So What's The Problem with Social Media and Fundraising?
Let us first consider the fundamental issues with social media and digital marketing in the context of fundraising. Using tools like Facebook and Twitter, fundraisers currently seek to get visibility, to grow their audience and following. It is a form of mass marketing through engaging people in conversation, rather than directly asking or emotionally blackmailing them for money. On the whole, it has proven a much more effective way to generate donations when used strategically than traditional advertising methods. But it still a highly sub-optimal solution. Why?
In fundraising through social media, we try to draw attention and entice people to visit our social pages, to like and share our posts among their networks, thus spreading the word and raising awareness. This has, in fact, become a hard game because the social media channels are so incredibly noisy: there are now too many competing voices. This makes organizations tend to want to shout and they stop listening to their audience. We call it "Selling by Yelling" - it doesn't work!
A fundamental flaw in this social engagement approach to fundraising is that we are seeking to pull our audience in, when in order to achieve our actual goal - raising funds and donations - we have to push them away again. There is simply a large disconnect between where we create our social posts and where our donate facilities are online. Typically we are trying to pull them in to social media while pushing them out again through repeated "calls-to-actions": we need to ask them to click through to websites, send a text or create standing banking orders, etc. In others words, in order for them to give we are asking them to actively go.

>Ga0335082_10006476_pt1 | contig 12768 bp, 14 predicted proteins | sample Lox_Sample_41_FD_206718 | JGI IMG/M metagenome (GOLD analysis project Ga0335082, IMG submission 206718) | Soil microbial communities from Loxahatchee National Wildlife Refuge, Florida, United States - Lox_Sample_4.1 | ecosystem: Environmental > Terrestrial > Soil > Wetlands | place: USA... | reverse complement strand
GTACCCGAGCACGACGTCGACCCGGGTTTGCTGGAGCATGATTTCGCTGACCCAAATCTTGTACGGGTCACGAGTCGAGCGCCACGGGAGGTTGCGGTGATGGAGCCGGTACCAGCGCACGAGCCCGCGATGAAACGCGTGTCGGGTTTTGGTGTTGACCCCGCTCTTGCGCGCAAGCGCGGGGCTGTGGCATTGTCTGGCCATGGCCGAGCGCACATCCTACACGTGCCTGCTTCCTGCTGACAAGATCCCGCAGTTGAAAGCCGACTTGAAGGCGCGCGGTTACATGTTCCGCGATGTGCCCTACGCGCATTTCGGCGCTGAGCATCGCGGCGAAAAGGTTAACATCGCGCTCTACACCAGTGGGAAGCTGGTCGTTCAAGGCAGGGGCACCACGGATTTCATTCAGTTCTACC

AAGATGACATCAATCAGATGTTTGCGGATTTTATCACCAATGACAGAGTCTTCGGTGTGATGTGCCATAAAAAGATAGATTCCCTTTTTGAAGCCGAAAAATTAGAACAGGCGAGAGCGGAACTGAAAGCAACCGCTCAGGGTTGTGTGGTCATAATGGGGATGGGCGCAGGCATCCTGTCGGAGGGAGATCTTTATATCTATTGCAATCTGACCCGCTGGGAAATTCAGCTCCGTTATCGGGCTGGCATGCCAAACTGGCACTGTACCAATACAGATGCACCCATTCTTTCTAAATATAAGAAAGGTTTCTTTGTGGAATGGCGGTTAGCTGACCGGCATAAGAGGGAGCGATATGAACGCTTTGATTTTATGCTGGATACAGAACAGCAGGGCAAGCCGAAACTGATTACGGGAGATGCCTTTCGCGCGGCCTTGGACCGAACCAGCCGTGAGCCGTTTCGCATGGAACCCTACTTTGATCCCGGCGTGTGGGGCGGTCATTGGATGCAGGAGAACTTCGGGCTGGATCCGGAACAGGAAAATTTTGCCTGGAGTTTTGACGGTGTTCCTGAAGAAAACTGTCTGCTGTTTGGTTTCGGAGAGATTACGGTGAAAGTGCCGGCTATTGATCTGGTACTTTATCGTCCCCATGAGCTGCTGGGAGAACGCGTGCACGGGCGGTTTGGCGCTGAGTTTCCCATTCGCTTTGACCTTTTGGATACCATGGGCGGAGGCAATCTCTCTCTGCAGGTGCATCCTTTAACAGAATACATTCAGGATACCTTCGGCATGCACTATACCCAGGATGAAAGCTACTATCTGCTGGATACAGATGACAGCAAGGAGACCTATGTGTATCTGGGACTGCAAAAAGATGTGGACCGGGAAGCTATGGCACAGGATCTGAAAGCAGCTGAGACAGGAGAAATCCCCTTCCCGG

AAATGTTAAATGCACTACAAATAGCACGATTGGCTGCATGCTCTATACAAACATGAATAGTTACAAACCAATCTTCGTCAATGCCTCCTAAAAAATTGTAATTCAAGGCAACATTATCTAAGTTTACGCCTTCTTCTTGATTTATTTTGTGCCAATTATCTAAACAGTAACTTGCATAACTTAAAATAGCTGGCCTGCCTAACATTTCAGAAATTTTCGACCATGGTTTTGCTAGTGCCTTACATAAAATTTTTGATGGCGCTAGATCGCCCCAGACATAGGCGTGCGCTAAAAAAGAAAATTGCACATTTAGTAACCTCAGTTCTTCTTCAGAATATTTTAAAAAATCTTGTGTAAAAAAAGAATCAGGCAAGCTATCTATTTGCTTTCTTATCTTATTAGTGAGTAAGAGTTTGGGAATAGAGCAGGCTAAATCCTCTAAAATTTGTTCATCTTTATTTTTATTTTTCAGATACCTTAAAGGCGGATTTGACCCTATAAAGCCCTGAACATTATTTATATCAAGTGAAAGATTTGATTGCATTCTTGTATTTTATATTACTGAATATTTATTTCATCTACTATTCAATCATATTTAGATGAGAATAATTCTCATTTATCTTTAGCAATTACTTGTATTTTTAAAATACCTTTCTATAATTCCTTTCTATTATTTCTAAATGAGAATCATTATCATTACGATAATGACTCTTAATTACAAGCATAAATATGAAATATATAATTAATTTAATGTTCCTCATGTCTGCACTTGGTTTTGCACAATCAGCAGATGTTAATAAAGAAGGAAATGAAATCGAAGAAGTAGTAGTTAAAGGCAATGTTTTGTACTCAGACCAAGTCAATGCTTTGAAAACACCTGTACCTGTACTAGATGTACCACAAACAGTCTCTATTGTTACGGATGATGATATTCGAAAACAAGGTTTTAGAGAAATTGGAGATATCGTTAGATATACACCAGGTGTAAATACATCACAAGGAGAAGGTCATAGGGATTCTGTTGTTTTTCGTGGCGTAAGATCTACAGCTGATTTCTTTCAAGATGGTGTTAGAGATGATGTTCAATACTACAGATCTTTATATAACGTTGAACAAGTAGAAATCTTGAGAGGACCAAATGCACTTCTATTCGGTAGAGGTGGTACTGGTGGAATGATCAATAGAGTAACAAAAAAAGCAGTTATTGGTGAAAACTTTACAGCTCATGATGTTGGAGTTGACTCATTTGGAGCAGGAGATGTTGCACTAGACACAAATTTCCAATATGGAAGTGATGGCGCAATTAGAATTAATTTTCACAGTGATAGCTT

The other major issue which fundraisers need to face is that the current dominant "social" platforms are set-up by the providers as aggressive advertising and marketing businesses. In essence, they derive the mainstay of their own income through forcing us to pay to advertise. There is no doubt these platforms have become seriously gamified, meaning they present us with false hopes and then greatly restrict or throttle the visibility of our posts and social presence. They limit how many people we can follow and force a unnaturally slow pace of growth on our accounts. Only if we pay, or play a very long game, do we ever get to the high visibility we need to convert enough viewers in to funds.
The third barrier that Fundraisers face is that the social platforms go out of their way to prevent organizations making money themselves by exploiting the large online presence they may have eventually built up. Community advertising, sponsorship or affiliate marketing is usually strictly against the terms of service for social accounts. This is one of the few terms that the providers do rigorously enforce.
In the attached article I explain why the new community provider Carii set out to solve these pain points which the social providers have causedhttp://bit.ly/pdsfundraising